"I just wanna melt away in all Its grace, drift away to that sacred place where there’s no more you and me, no more they and we, just unity." – From "Unity," written by Trevor Hall and Matisyahu
Does Matisyahu dislike Jewish musicians? That was my suspicion recently when I saw an ad for the singer’s Festival of Light performances in New York City, which started on December 10 and continue (with breaks for Shabbos) until December 20. Inventively, Matisyahu has a different opening act on each of the eight performances: Glitch Mob, John Brown’s Body, Dub Trio, Brothers Past, Rana, Kid Koala, Travis McCoy, and Kevin Devine, a mixture of reggae bands, rappers, and earnest singer/songwriters.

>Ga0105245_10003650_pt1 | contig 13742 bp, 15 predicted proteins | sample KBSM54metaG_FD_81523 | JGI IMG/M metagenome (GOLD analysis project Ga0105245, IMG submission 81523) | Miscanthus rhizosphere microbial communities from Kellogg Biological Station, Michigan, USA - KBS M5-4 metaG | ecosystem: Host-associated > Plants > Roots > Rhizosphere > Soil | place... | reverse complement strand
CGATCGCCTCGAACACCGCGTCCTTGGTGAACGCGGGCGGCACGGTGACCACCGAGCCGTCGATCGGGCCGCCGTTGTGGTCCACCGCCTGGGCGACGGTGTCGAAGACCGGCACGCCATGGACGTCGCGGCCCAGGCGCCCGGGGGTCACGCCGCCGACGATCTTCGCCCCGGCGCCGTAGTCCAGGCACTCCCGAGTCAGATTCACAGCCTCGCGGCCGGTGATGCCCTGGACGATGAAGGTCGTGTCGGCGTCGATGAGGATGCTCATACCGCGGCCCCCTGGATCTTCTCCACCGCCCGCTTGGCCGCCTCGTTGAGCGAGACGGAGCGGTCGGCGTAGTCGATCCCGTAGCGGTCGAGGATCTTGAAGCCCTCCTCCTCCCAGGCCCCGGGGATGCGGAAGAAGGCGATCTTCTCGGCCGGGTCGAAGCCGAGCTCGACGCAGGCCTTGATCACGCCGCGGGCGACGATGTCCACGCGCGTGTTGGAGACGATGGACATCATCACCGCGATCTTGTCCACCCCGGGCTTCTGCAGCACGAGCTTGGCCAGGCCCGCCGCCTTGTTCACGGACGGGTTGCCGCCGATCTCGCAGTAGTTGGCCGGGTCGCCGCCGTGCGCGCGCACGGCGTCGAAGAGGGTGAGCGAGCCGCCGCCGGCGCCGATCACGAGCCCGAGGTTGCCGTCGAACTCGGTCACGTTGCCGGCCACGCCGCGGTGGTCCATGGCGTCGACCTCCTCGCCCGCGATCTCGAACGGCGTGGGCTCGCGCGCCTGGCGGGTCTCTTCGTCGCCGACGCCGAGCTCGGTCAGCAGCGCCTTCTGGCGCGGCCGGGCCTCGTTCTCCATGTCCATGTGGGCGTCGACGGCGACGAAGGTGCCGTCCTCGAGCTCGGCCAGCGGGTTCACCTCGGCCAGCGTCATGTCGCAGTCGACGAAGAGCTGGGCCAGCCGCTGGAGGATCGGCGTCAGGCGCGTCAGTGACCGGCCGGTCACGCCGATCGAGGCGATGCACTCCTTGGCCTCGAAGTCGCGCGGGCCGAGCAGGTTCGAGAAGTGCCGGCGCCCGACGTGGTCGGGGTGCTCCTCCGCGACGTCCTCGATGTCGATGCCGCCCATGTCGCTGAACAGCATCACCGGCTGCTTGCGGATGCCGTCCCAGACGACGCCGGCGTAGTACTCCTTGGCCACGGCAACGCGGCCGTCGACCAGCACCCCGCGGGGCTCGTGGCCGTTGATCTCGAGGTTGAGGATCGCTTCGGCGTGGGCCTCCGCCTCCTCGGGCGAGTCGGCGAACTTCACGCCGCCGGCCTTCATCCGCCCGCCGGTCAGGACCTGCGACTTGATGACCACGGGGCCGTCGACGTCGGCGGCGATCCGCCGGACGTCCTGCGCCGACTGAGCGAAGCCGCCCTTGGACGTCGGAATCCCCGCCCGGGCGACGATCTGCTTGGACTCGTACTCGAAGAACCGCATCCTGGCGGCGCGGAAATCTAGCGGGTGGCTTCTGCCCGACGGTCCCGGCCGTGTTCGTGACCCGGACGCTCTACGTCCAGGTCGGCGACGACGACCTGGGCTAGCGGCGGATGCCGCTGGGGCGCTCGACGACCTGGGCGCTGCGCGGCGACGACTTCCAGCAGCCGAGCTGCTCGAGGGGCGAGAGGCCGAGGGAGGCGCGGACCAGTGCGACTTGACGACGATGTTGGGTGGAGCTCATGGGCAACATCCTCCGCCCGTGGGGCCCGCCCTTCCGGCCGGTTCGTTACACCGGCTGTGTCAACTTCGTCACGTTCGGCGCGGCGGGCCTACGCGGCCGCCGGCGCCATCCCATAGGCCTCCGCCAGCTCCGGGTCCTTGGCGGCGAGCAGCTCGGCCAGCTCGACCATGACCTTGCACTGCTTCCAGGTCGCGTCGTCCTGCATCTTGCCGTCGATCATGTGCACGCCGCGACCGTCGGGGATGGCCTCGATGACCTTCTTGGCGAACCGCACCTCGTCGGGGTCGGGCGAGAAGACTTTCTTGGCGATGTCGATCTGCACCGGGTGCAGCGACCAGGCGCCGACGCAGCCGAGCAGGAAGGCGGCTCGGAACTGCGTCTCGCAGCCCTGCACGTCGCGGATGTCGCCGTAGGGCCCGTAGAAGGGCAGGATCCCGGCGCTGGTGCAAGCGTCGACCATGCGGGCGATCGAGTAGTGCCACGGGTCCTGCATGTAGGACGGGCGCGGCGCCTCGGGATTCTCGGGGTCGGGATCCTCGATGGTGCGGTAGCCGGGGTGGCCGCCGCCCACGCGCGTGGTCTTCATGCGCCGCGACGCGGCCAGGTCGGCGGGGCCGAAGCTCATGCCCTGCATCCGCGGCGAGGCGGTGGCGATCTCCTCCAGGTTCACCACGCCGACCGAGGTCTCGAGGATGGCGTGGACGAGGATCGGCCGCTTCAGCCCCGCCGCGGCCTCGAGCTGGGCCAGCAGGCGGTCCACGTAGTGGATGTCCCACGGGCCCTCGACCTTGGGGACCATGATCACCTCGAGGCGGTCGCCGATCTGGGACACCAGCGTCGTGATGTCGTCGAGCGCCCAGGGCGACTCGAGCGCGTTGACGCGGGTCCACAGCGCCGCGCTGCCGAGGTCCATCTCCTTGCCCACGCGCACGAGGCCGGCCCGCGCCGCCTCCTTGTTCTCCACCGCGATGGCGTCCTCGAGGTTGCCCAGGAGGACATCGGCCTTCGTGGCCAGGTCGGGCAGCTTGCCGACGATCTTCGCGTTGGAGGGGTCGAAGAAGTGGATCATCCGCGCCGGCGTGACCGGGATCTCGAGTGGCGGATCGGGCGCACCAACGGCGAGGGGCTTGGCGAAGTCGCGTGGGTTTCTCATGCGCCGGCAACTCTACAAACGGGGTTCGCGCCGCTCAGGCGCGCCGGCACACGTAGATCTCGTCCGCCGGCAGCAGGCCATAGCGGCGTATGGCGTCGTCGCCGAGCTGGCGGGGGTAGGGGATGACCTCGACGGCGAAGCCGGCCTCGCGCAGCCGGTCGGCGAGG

All of these acts–with the exception of McCoy, who is the singer in Gym Class Heroes and also works with Fall Out Boy, Cobra Starship and Pink, and dated Katy Perry–are relative outsiders in the music business, lacking the headliner’s major-label support or platinum sales. And also, none of these acts is Jewish, as far as can be easily ascertained. Matisyahu is in a unique position: He’s not the biggest Jewish musician in the world, but he is certainly the biggest Jewish-identified musician in the last 50 years. We might divine Jewish sentiments or perspectives in Paul Simon’s music, or recognize the Jewish references in Leonard Cohen’s songs, but those are only facets of the performers’ fully-assimilated identities. Matisyahu’s musical identity begins with his Jewishness: He performs using a Hebrew name (a variation on his birth name, Matthew Miller) and both lives and performs as a Hasid, wearing traditional garb and declining to perform on Friday nights, when many musicians can command their largest fees. Financially, being in a band and not performing on Friday nights is kind of like owning a bar and closing it on Friday nights. As recently as ten years ago, "Jewish music" usually meant ancient prayers set to homespun melodies and sung earnestly, accompanied by finger-picked guitar. It was about as fun as Hebrew school. Then came our current Jewish Musical Renaissance, with bands mixing klezmer, rock, jazz, punk, and cabaret, and adding witty or provocative lyrics in the tongue of the diaspora. (Some of this music is recorded and released by JDub Records, the label that issued Matisyahu’s first three albums; JDub also now owns Jewcy.) Anyone who has been paying attention could have recommended some of these bands to Matisyahu, who would have found excellent, well-suited opening acts among them. Let’s not forget the specific circumstances here: This is the most commercially preeminent Jewish artist of our era celebrating a Jewish holiday in the very-Jewish Manhattan and Brooklyn, without any Jewish opening acts. Maybe an analogy will help illustrate my dismay: It’s as if Stevie Wonder or Marvin Gaye, at the height of black consciousness in, say, 1969, had gone on tour with Simon & Garfunkel opening the shows. And now it’s time for a little full disclosure. I need to admit than I am not an uninterested observer: I am a Jewish musician. Challenging Matisyahu on this issue exposes me to charges of envy, which I freely admit. I wish my band, Good For the Jews, were opening one of the Festival of Light shows. As Maimonides so often said, "Duh!" I don’t think there’s a Jewish musician in New York, or beyond, who wouldn’t envy the gig, which would expose us to more people in one night than we could normally reach in a week of touring. On Christmas night, 2003, before he’d released an album, Matisyahu opened for my band at the Knitting Factory, a pairing that in retrospect seems as upside down as the 1967 tour that had Jimi Hendrix opening for the Monkees. Our entirely secular audience, which could never have imagined a Hasid singing reggae, went crazy for his performance. During Hanukkah, many Jews will light their menorah using the shamash, the tallest candle. Over those same eight nights, Matisyahu could have been like a shamash, using his bright flame to create light for other Jewish musicians around him. I phoned his publicist and asked about the Festival of Light shows. She told me there will be Jewish surprise guests, whose participation could not be announced in advance. By then, reflection had turned my dismay into a philosophical inquiry: Does a Jewish musician have any obligation or directive, whether moral or religious or historical, to include other Jewish acts on tour? I’m no scholar, but I think it’s safe to say that Torah and Talmud are equally silent on the question of rock concerts, so I wanted to discuss the question with Matisyahu, who often grapples with how to be both a rock star and a Hasid; he even keeps his rabbi on speed dial, the publicist told me, for circumstances such as these. I emailed the philosophical inquiry to the singer, who did not reply. So maybe I asked the wrong question. To me, as a secular Jew, Matisyahu and I aren’t completely dissimilar: His Jewishness is a multiple of mine. But to him, as to other Hasids, my Jewishness may be a negation of theirs. I see Judaism as a continuum with a limitless number of unique positions (I have ten friends each with ten different customized rules about what trayf they will eat, and when), but other Jews see Judaism as binary. You are, because you keep kosher and obey Sabbath rules; or you don’t, and you are not. In this case, when considering an opening act, my claim to being Jewish would not persuade Matisyahu — to him, I might be as equally non-Jewish as Travis McCoy. Except that unlike McCoy, I’m a shonde, because I’m the descendant of a Jewish tradition I don’t sustain. In my ten years as a Jewish musician, I’ve learned this: There is nothing a Jew hates as much as another Jew with a different opinion. (This is why conspiracy theories can be so comical when referring to "the Jews" as a monolith; do these crackpots believe the ADL and J Street are in league together? Have they ever watched a session of the Knesset? By the end of the day, we’re too exhausted from criticizing one another to actually conspire on anything.) On a Jewish Music message board frequented by fans of frum singers such as Yaakov Shwekey and Mendy Wald, one participant sniffed, "Matisyahu is just a commercial performer who uses his Chassidic identity as a hook to attract audiences." The secular perspective is one of acceptance — Judaism isn’t determined by matrilineal observance or whether you have two separate sets of dishware, but, as with sexuality or gender, by how you identify. This view is antithetical to Hasidim, for whom remaining observant requires second-by-second vigilance. But Matisyahu is a pretty unusual Hasid, beyond the obvious reasons. Raised as a reconstructionist Jew, he became a Baal Teshuva and embraced the Lubavitch sect, which he recently left because he felt they were too restrictive, explaining, "the more I’m learning about other types of Jews, I don’t want to exclude myself. I felt boxed in." He may have left to skirt reprimands from Hasidic rabbis who criticized him for, among other things, performing for non-Jews. I suspect that Matisyahu isn’t so far removed from my idea of Judaism as something mutable, rather than something static. The sages say–oh, who am I kidding, I have no idea what the sages say. But if Matisyahu can, in defiance of orthodox Orthodoxy, perform for and with Jews and non-Jews alike, he can probably extend his idea of unity to include secular Jews as well.